When a stable society breaks up from within, it raises dust in addition to the splinters and results in the emergence of conflicting groups fighting for a hold. Bangla Congress, a splinter group of the Congress led by Ajoy Kumar Mookherjee formed a coalition government with the Communist party in 1967. Jyoti Basu was deputy Chief Minister. This government was short lived for it was menaced from within by coalition partners and by more aggressive and extremist elements such as Naxalites and other war groups on the eastern, western and northern fringes of the state.

The Congress party in West Bengal was so much drunk and blind with power that it could not see other blocks of voters also such as workers in the industrial belt. Left parties rightly cultivated them. They too had an umbrella, the erstwhile Soviet Union. It was helping the socialistic pattern of society, that is Bharat, in establishing the infrastructure for heavy industries which in due course accommodated a huge working force which formed a big vote bank for left parties. At the same time another vote bank for these parties was in the making, the East Pakistan refugees. In due course they proved to be a powerful pool of party workers. Failure of the then ruling party in settling them roused their ire against it and they were more than ready to try others.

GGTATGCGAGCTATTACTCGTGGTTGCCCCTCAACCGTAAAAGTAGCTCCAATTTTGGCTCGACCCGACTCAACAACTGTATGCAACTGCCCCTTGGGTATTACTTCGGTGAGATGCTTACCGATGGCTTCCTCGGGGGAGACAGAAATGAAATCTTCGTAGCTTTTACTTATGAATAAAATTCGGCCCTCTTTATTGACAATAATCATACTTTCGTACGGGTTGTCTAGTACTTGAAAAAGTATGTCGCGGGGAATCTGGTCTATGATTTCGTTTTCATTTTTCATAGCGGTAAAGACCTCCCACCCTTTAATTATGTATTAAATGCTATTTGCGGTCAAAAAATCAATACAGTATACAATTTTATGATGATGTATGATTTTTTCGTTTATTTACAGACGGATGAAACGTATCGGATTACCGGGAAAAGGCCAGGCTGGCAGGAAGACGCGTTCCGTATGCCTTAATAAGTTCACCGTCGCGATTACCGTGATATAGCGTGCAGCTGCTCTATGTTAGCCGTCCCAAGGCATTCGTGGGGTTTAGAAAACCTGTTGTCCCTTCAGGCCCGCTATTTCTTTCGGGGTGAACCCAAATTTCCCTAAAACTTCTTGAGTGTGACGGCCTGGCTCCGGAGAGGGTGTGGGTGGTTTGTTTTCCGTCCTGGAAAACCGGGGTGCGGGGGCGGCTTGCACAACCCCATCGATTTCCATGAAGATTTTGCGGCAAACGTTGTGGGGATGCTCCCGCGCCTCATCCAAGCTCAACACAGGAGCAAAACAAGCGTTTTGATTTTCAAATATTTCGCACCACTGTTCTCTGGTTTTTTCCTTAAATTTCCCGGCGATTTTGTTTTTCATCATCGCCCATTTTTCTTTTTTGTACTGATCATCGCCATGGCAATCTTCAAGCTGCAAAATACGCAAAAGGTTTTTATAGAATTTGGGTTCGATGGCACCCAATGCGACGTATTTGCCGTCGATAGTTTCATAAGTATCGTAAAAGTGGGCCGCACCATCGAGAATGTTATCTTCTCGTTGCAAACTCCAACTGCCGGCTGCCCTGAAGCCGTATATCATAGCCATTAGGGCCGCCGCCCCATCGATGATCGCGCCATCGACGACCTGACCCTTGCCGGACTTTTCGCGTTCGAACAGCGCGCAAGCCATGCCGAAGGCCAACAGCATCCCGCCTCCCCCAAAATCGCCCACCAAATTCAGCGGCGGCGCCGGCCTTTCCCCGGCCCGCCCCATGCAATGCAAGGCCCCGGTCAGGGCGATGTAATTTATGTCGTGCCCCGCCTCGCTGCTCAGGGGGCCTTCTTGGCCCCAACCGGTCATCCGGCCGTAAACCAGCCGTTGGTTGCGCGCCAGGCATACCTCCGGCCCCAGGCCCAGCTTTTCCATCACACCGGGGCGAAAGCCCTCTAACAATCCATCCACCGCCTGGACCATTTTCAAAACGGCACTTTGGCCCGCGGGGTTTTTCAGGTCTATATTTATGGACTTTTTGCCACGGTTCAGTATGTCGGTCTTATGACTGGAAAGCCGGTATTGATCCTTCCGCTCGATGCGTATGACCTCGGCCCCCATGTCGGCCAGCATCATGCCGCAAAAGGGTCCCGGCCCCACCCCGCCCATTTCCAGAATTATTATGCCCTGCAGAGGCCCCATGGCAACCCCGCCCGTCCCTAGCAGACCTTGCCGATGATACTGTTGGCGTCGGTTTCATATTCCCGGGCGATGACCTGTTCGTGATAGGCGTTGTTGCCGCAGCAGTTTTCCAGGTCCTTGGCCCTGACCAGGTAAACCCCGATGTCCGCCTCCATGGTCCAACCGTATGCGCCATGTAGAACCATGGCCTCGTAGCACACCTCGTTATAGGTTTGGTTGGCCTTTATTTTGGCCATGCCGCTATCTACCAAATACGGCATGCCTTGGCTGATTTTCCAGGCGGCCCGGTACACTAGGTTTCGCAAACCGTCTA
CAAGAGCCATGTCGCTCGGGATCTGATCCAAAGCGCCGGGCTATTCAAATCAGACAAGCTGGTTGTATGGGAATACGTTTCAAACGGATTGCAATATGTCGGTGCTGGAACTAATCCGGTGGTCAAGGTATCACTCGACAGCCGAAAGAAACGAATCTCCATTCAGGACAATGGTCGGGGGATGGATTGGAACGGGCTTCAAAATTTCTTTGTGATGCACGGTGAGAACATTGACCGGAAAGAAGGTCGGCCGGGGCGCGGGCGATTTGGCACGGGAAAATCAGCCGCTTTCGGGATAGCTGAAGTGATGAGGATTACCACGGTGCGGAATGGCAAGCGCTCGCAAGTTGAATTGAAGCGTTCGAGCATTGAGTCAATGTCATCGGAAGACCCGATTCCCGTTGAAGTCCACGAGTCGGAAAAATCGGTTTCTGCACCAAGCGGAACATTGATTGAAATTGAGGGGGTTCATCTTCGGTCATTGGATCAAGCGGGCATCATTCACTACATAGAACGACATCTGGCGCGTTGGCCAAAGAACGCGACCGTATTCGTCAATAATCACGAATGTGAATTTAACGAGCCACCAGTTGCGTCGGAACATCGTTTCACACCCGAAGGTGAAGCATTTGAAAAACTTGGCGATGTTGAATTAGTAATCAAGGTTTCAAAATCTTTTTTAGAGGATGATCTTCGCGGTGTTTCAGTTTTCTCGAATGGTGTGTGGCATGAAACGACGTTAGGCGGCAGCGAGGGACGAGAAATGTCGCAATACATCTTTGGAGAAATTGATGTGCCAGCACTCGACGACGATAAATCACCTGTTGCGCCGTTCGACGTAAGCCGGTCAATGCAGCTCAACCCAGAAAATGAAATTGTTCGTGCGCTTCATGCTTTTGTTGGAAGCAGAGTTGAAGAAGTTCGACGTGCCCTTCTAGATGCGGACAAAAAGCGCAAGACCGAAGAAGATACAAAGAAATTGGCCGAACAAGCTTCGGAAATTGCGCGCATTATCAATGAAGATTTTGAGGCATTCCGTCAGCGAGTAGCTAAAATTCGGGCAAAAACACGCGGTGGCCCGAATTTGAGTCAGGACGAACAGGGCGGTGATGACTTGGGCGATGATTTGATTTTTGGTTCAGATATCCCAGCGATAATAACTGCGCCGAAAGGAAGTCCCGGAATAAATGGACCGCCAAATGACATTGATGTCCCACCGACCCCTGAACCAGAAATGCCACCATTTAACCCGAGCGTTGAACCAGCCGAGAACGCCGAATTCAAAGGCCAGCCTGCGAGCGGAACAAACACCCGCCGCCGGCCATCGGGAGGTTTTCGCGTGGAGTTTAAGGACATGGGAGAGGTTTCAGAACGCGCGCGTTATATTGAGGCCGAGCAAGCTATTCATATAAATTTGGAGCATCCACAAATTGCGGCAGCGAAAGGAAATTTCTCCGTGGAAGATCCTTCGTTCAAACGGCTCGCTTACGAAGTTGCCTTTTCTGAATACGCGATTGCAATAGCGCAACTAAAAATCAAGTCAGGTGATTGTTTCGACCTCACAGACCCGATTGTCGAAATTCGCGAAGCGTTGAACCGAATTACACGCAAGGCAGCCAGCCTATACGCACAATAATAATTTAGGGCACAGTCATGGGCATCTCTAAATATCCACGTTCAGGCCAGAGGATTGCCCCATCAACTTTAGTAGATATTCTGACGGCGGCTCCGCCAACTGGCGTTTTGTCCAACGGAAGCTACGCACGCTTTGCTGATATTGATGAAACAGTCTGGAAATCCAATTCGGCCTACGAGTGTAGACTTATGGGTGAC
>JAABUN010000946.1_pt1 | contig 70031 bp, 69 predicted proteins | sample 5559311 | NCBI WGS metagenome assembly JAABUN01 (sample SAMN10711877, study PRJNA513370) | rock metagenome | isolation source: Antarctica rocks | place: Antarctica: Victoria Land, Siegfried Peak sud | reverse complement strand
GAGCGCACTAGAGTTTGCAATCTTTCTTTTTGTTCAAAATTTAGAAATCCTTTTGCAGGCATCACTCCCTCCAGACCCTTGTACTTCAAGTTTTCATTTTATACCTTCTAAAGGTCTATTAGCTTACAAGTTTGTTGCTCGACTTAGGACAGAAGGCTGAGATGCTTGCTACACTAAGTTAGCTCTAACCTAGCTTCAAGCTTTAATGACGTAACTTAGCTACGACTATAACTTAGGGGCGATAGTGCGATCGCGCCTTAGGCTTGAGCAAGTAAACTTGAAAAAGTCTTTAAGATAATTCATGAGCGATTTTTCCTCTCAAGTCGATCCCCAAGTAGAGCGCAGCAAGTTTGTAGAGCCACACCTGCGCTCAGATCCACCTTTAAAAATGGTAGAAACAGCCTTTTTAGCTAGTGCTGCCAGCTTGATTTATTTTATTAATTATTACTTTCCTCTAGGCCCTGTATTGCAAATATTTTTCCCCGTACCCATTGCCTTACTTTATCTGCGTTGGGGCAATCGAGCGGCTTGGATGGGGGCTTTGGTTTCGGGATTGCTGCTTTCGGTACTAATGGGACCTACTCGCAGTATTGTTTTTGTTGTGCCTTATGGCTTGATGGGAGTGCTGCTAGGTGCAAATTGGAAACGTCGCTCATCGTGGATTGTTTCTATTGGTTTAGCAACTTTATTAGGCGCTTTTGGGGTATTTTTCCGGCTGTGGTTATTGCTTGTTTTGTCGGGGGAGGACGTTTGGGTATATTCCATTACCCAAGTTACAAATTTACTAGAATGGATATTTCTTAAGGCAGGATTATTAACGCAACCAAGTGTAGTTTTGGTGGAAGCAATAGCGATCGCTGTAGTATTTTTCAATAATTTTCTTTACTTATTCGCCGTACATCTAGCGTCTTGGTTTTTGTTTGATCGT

The biggest blunder of the Congress was that it failed to see those shifts in the voter pattern. In those circumstances 20-25 percent Muslim voters would have been the surest and solid supporters of the party. But its blurred vision could not observe it. In the meanwhile came the Bangladesh movement and finally the emergence of the state from the ashes of the erstwhile East Pakistan. It was an extremely emotional situation for the West Bengal Muslims and the Urdu Press.

To say that Muslims were sentimentally pro-Pakistan as was the impression generally given by the media in the country would be oversimplification of a very complicated situation. Most of the Muslims in West Bengal, especially the Urdu speaking people in Calcutta and other towns, had their past relations in Bihar or eastern UP and people from these areas had migrated to East Pakistan, thus their past had partly expanded up to East Pakistan. They were naturally disturbed to see the same generation of their kins coming to grief and facing another holocaust. The feelings of Bengali Muslims would not have been less painful. They were receiving brickbats of jeers from all sides.

However, the Congress party was returned to power in 1971 elections sailing on the Bangladesh wave when Mrs Indira Gandhi was shown as an incarnation of Devi Durga in full fury but had to take recourse to emergency to retain power though short-lived. The Left Front in West Bengal wrested power in 1977 to which it still sticks. A mellowed Congress party in the state lost the confidence of the Muslim voter for which it must curse its betrayal to them and none else. The picture does not seem to be bright for the party in the forthcoming elections.